• Basic first aid supplies-bandaids, bandages, antiseptic cream, insect bite cream etc.
• Moist wipes and/or sanitizing hand wash
• Sunscreen, hat and sunglasses
• Mosquito repellent and plug-in mosquito killer
• Covered, walking shoes with good grip
• Prescription medicines and other basic medicines for headaches, indigestion, diarrhoea, constipation etc.
• Money pouch
• Spare batteries for your camera
• Conversion plug for any electrical appliances
• A small flashlight/torch
• Earplugs if you’re a light sleeper
• Some high energy snacks
• Toilet paper
• Thongs for wearing in communal showers
• Sleeping sheet (for village homestays)
• Your own small towel
• A thermos and water purificiation tablets (on some treks)
All foreigners excepting citizens of Singapore, Japan and Brunei entering China for less than 15 days, require a Chinese visa to travel in China. You should submit your application 1-3 months prior to your visit. Please contact your local Chinese embassy or consulate for details of the application process.
It is advisable to see a doctor specializing in travel medicine at 6 weeks before trip departure. Your doctor will decide which vaccinations are necessary depending on your past medical and immunisation history, the type of trip you’ll be taking and the places you’ll be visiting. Make sure you take a copy of your trip itinerary so the doctor can check the exact locations as the prevalence of diseases varies greatly from province to province.
Do be aware that the majority of our trips spend time in rural areas where access to medical facilities and Western medicines is very limited. Therefore we advise that you bring along your own medications for simple illnesses you may develop such as diarrohea, constipation, headaches, flu, insect bites etc. Some basic first aid supplies such as Band-Aids, ace bandages, antiseptic cream etc. are also a good idea.
In areas where malaria is a risk, you are advised to bring DEET and wear lightweight long-sleeved shirts and pants to protect yourself from bites. A plug-in mosquito killer is also worth investing in for nights spent in village homestays and guesthouses that don’t provide mosquito nets. Mosquito coils are commonly used by the Chinese although the fumes from these can be quite strong.
While on your trip
Most guesthouses and hotels offer laundry service for a small fee, or can recommend a service in the vicinity. However be aware that many places do not have clothes dryers. Therefore, it is best to only do laundry in places where you are staying for more than one night, or where the weather is warm enough to dry things quickly. There are likely to be times on all our trips where you would like to wash some clothes quickly yourself, therefore we suggest bringing a small bar of laundry soap with you.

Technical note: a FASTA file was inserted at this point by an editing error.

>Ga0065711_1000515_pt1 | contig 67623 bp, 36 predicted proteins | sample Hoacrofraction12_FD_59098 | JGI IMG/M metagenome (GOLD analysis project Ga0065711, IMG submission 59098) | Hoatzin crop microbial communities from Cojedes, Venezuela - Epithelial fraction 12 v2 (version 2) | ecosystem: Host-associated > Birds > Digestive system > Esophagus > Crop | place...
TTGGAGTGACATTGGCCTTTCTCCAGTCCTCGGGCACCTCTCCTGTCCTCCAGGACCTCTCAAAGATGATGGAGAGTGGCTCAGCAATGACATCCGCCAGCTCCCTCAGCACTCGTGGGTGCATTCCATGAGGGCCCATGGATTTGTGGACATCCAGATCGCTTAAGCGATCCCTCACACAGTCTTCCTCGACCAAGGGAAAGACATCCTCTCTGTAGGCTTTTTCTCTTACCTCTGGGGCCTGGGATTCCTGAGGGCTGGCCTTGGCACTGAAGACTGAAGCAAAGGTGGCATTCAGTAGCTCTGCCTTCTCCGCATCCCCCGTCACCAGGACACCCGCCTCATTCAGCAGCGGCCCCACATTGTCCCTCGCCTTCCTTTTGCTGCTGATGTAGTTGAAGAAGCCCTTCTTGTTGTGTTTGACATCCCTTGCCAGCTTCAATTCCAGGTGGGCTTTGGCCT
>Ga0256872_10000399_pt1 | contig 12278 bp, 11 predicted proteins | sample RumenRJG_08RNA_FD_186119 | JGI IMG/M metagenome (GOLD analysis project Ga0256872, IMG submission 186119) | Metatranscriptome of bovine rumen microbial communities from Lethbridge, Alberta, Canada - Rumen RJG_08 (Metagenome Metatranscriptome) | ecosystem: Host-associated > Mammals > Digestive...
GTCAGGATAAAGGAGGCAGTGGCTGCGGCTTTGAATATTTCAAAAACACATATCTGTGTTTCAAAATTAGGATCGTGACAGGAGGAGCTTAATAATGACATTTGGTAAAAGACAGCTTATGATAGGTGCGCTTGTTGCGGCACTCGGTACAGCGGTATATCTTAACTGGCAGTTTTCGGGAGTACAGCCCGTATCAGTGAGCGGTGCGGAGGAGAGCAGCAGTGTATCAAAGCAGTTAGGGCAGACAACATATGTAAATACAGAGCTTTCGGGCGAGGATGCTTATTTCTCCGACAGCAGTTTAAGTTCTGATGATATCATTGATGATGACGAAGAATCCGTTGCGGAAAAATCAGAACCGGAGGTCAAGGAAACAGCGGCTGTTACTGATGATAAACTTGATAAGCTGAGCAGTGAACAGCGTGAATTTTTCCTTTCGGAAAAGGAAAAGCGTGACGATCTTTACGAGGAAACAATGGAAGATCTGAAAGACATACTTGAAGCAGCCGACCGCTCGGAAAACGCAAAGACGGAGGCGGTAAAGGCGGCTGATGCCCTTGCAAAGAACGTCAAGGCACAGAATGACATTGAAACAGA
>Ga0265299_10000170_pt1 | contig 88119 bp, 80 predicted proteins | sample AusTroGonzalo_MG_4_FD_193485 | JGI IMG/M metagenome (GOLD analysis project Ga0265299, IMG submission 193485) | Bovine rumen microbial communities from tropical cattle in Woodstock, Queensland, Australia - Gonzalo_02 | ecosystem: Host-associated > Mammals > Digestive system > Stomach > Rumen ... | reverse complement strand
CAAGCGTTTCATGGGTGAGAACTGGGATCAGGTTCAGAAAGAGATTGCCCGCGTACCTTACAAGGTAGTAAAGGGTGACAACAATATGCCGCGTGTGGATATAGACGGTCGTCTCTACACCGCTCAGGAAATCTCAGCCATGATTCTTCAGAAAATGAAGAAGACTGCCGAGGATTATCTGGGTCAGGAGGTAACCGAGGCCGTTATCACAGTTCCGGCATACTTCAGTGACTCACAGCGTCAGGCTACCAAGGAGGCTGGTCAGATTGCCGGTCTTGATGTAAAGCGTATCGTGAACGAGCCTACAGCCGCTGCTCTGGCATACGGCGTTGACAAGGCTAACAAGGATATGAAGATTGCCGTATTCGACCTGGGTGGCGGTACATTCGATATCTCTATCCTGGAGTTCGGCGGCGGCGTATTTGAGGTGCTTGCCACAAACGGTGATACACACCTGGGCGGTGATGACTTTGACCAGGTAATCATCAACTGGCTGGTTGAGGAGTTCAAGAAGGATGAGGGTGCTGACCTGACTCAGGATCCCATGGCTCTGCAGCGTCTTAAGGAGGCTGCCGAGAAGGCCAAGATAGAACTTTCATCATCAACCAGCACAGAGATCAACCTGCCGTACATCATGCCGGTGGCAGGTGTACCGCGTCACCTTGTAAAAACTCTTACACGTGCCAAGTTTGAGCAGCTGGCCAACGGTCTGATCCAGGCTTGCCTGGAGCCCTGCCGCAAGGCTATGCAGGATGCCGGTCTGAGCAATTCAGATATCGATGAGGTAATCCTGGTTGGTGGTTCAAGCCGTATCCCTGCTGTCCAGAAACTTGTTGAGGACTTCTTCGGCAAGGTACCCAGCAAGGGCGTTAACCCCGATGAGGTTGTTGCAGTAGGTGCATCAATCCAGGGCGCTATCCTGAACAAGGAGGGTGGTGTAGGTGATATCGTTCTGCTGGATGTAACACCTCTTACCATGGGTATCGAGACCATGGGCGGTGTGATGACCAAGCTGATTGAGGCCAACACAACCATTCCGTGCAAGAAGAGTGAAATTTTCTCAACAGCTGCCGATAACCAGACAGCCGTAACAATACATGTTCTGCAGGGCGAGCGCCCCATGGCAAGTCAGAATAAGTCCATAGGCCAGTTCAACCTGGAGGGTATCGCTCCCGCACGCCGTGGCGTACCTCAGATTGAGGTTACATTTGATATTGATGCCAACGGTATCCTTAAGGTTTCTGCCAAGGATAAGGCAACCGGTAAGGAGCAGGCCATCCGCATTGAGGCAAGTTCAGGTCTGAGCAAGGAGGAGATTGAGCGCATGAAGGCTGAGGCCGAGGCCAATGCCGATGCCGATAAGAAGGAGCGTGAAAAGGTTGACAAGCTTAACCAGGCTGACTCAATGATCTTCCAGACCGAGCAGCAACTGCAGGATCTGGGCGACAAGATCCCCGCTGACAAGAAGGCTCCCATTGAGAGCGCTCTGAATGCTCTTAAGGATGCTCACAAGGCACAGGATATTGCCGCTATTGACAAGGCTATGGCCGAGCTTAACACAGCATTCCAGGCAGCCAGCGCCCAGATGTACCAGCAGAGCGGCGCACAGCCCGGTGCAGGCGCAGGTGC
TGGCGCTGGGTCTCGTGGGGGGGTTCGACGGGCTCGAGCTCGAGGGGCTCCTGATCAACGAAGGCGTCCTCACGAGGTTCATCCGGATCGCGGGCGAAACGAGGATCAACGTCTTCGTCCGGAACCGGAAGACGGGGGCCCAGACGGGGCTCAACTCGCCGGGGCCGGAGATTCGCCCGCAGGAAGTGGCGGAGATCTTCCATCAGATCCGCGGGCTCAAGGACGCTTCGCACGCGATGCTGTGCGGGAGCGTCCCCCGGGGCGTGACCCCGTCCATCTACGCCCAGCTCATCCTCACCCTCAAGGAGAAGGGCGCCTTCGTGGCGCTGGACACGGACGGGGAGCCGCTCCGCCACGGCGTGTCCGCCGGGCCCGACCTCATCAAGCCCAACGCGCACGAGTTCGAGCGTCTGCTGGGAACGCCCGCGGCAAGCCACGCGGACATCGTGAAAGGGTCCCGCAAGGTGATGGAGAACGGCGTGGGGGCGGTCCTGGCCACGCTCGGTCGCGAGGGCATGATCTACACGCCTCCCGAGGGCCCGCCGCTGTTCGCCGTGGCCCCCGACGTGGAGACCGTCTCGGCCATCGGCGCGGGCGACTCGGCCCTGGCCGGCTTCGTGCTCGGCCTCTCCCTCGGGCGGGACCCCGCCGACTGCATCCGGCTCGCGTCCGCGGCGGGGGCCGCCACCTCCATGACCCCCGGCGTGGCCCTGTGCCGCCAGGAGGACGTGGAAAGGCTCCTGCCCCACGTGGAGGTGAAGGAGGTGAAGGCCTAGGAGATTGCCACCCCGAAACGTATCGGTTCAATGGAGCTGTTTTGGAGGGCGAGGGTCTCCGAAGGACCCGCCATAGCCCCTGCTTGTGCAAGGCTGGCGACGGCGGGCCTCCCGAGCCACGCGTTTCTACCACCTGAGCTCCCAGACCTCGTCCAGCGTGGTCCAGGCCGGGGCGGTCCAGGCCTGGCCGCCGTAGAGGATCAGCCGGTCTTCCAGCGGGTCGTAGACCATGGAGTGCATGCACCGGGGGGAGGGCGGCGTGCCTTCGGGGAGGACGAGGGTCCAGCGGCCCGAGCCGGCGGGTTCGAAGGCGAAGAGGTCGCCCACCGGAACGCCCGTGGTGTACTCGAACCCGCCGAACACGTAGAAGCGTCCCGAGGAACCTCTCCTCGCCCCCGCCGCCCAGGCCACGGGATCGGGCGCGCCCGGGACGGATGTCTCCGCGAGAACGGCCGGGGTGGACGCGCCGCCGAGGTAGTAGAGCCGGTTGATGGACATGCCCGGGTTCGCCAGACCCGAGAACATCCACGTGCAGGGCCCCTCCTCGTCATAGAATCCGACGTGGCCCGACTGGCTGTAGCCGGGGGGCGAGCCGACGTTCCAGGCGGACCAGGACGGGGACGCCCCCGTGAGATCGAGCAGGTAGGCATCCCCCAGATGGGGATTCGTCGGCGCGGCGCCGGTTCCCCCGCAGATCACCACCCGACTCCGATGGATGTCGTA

Mobile phone coverage is good in most of China, even in remote areas. However do be prepared for days where you cannot access a mobile signal if you are taking one of our extending trekking tours through mountainous areas.
If you are coming from overseas, it’s a good to check with your mobile phone provider if they have a global roaming agreement with China. If not, provided your mobile is “unlocked”, you can buy a local SIM card once you arrive. Mobile SIM cards are available everywhere and are a reasonably cheap, convenient way of keeping in touch with family and friends. Do be aware that mobile phones in China are linked to the purchase location. Once you leave that location, you will pay significant charges to receive calls as well as make them.
Another way to phone overseas is to use a phone kiosk. These can be found in most towns (large and small) and allow you to make international calls at very reasonable rates. Your guide will be able to assist you in locating one.
Internet cafes are everywhere in China. In backpacker towns you will be able to sit in quaint cafes while surfing the internet, but in smaller towns, they are often dinghy, smoke-filled rooms with hordes of teenagers playing net games and leaning over your shoulder to read your email! Increasingly guesthouses (even in village areas) are providing free Internet service, although the speed of this varies.
If you are just needing to keep up with emails, then mobile internet is another way to go. Mobile signal is available at least part of the way on all of our trekking tours and almost everywhere on our sightseeing tours.
Do be aware that some foreign sites such as Facebook, You Tube, Twitter etc. are regularly blocked by Chinese censors. Hotmail is also unreliable in China. Rather than deal with the frustration of irregular access to your email, you may prefer to set up an alternate email account for your time away.
When choosing hotels and guesthouses, Backroads of China places the focus on local character, cleanliness, proximity to places of interest and the hospitality of the owners. Wherever possible we use accommodation built in local architectural style and run by local families. We avoid the larger establishments which are frequented by foreign tour groups to provide a more authentic, local experience.